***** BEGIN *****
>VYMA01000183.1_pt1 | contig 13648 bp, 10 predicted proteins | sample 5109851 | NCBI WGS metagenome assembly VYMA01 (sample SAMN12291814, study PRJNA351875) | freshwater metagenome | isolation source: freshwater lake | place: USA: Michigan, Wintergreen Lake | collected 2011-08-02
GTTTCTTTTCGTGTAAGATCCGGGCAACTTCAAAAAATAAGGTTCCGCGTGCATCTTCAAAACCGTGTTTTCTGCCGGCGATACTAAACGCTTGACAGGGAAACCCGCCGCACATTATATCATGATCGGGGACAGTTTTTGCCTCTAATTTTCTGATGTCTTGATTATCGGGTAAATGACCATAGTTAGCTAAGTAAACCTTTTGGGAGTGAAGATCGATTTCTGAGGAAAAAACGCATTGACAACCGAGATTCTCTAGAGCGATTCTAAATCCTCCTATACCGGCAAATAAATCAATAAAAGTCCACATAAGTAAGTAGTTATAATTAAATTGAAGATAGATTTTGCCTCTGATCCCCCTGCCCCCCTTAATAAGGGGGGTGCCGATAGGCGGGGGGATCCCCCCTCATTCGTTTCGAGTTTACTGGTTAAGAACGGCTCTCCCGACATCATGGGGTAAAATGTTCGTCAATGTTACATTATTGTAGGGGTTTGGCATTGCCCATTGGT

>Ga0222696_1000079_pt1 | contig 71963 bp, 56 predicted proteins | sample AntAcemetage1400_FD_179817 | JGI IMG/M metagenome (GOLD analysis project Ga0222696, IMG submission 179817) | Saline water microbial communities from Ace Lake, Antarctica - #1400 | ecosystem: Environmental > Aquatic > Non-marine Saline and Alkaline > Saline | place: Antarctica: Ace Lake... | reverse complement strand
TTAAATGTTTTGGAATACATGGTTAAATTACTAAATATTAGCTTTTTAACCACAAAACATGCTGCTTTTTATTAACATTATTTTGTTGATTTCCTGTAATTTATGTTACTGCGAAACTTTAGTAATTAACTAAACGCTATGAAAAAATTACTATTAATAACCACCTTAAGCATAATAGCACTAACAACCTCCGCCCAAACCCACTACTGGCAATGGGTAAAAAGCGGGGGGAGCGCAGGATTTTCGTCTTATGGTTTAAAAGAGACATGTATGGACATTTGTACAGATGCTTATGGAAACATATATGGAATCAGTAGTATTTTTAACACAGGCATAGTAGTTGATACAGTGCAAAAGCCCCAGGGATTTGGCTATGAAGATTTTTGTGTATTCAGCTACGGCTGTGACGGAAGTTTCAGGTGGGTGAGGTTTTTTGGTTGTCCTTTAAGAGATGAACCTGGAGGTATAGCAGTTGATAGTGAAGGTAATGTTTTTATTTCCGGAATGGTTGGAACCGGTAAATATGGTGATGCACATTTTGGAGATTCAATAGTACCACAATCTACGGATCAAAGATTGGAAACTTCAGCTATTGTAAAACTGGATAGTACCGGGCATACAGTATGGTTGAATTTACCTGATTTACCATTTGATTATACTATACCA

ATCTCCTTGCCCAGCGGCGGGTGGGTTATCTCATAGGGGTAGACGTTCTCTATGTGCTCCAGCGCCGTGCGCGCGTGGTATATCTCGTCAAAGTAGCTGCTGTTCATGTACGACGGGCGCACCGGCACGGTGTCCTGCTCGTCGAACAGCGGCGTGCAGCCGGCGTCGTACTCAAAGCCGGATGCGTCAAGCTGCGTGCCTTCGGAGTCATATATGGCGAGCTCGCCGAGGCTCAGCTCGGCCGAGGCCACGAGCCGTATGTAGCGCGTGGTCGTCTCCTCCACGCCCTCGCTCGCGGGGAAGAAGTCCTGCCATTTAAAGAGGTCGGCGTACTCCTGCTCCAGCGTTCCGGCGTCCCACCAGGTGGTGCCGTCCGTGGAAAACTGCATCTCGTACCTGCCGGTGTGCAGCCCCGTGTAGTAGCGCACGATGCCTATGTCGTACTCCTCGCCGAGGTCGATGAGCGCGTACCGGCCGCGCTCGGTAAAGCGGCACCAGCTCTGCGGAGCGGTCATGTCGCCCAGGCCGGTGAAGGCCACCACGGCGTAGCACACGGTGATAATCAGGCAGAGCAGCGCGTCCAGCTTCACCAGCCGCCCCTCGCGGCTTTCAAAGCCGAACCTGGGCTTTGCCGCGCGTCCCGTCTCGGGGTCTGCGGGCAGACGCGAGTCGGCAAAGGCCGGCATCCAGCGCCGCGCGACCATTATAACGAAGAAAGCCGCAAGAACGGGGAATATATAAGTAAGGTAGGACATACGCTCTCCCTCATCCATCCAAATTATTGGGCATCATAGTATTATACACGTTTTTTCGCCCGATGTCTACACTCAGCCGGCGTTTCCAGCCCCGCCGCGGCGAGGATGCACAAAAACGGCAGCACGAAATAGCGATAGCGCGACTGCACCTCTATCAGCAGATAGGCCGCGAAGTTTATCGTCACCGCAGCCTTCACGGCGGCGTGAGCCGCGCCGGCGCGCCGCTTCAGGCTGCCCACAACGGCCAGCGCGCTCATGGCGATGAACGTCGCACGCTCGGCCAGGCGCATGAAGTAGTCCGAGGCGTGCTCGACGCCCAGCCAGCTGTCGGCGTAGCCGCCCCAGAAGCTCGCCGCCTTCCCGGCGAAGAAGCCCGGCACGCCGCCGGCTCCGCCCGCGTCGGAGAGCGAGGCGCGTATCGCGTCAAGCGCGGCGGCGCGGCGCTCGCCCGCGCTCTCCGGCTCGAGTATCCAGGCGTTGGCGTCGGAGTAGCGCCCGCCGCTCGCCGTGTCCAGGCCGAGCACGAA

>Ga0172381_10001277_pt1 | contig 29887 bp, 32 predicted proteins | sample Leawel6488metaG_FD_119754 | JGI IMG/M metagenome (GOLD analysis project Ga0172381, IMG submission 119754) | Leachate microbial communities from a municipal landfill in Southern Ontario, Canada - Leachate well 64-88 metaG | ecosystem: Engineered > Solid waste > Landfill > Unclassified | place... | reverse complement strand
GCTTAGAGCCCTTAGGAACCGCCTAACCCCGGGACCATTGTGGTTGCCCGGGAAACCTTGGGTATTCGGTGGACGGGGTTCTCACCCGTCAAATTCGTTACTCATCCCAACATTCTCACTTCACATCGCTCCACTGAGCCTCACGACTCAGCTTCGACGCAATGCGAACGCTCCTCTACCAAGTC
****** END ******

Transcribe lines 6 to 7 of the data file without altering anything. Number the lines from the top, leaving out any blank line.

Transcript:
>Ga0172381_10001277_pt1 | contig 29887 bp, 32 predicted proteins | sample Leawel6488metaG_FD_119754 | JGI IMG/M metagenome (GOLD analysis project Ga0172381, IMG submission 119754) | Leachate microbial communities from a municipal landfill in Southern Ontario, Canada - Leachate well 64-88 metaG | ecosystem: Engineered > Solid waste > Landfill > Unclassified | place... | reverse complement strand
GCTTAGAGCCCTTAGGAACCGCCTAACCCCGGGACCATTGTGGTTGCCCGGGAAACCTTGGGTATTCGGTGGACGGGGTTCTCACCCGTCAAATTCGTTACTCATCCCAACATTCTCACTTCACATCGCTCCACTGAGCCTCACGACTCAGCTTCGACGCAATGCGAACGCTCCTCTACCAAGTC